The U.S. Supreme Court recently heard arguments in the case Young v. United Parcel Service, in which Peggy Young, a former driver for the package delivery company, is suing the United Parcel Service for refusing to offer her light duty when she was pregnant.
Young is claiming that UPS violated the Pregnancy Discrimination Act of 1978 by refusing to temporarily change her duties after a doctor suggested she not lift heavy packages. Young says that by not letting her have light duty instead of driving for a few months, she was forced to take unpaid leave.
The Pregnancy Discrimination Act of 1978 requires employers to treat pregnant women the same as “other persons not so affected but similar in their ability or inability to work.” It also states that sex discrimination includes discrimination on the basis of “pregnancy, childbirth or related medical conditions.”
The United Parcel Service, which has agreed to start offering light duty to pregnant employees beginning in January, defended its refusal, saying the company complied with the Pregnancy Discrimination Act. Young says that the company should have honored her request to be on light duty for a few months, and that by not doing so UPS violated the act.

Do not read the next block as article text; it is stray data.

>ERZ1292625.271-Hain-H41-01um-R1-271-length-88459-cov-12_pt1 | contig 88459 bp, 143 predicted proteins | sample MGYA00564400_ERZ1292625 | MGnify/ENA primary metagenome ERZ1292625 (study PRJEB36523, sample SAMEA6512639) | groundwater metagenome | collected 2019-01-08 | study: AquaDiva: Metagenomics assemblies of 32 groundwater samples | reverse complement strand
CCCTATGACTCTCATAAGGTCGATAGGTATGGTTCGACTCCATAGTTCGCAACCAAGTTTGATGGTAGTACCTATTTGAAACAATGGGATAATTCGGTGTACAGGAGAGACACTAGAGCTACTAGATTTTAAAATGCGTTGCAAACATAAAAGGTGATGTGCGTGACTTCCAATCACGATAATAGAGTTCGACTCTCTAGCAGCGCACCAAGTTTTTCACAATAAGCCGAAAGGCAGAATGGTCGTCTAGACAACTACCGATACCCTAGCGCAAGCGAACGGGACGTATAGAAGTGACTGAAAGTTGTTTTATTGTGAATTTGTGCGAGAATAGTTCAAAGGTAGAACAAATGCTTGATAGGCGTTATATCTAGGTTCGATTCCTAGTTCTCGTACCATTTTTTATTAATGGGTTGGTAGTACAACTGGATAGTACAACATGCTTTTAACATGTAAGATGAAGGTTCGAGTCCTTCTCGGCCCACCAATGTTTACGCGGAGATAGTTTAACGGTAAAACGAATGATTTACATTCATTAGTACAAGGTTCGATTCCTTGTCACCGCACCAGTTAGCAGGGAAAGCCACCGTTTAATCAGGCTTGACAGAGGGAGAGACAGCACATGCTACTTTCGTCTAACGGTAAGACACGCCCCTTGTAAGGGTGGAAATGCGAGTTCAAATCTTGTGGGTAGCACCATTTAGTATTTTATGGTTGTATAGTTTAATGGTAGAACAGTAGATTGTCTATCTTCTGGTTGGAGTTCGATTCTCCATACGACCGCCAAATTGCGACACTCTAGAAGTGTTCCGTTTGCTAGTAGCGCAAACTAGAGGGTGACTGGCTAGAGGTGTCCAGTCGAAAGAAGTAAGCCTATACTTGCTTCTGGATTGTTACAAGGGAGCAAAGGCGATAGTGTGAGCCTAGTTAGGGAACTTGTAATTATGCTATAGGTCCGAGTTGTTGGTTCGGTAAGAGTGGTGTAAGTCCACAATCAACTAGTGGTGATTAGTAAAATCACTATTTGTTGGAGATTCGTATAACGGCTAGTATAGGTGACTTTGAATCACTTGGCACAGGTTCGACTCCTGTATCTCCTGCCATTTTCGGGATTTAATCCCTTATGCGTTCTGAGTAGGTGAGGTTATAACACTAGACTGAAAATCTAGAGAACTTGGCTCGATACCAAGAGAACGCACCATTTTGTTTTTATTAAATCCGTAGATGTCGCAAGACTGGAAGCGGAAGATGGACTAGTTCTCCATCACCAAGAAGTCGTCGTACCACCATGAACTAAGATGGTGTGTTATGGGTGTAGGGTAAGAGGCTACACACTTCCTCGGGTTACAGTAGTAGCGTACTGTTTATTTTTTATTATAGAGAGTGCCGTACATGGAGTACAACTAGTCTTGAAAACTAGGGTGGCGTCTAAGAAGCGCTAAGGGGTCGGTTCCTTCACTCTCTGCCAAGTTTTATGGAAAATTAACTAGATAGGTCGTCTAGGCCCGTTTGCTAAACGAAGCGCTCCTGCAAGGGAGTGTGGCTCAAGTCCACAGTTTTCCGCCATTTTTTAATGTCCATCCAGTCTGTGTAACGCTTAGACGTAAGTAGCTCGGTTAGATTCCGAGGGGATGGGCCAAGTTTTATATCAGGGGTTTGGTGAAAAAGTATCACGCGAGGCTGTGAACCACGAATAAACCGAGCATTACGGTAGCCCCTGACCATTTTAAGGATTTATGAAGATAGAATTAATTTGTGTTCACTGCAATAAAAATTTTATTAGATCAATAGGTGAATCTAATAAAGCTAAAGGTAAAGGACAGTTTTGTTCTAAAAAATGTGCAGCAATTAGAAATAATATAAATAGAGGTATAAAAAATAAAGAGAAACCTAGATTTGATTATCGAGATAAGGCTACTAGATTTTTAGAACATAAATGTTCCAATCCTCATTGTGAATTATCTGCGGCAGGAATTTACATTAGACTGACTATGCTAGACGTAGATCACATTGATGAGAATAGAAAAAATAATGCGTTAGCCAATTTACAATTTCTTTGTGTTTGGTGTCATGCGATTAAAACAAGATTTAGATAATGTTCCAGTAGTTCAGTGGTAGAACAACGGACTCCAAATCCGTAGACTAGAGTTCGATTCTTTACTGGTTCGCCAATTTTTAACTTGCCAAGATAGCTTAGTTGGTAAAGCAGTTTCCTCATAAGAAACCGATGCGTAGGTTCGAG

UPS accommodates other workers, but has not made accommodations for pregnant women. The company has made accommodations for workers injured on the job and even drivers who lost their driving license because of a conviction of driving while intoxicated.
Meanwhile, federal jurors in San Diego awarded almost $186 million to a former female AutoZone manager who sued AutoZone for wrongful termination and pregnancy and gender discrimination. The former employee, Rosario Juarez claimed that when she was pregnant, her employer told her pregnant women cannot handle the job. She was also demoted after she gave birth. The verdict is believed to be the largest awarded to an individual in an employment case.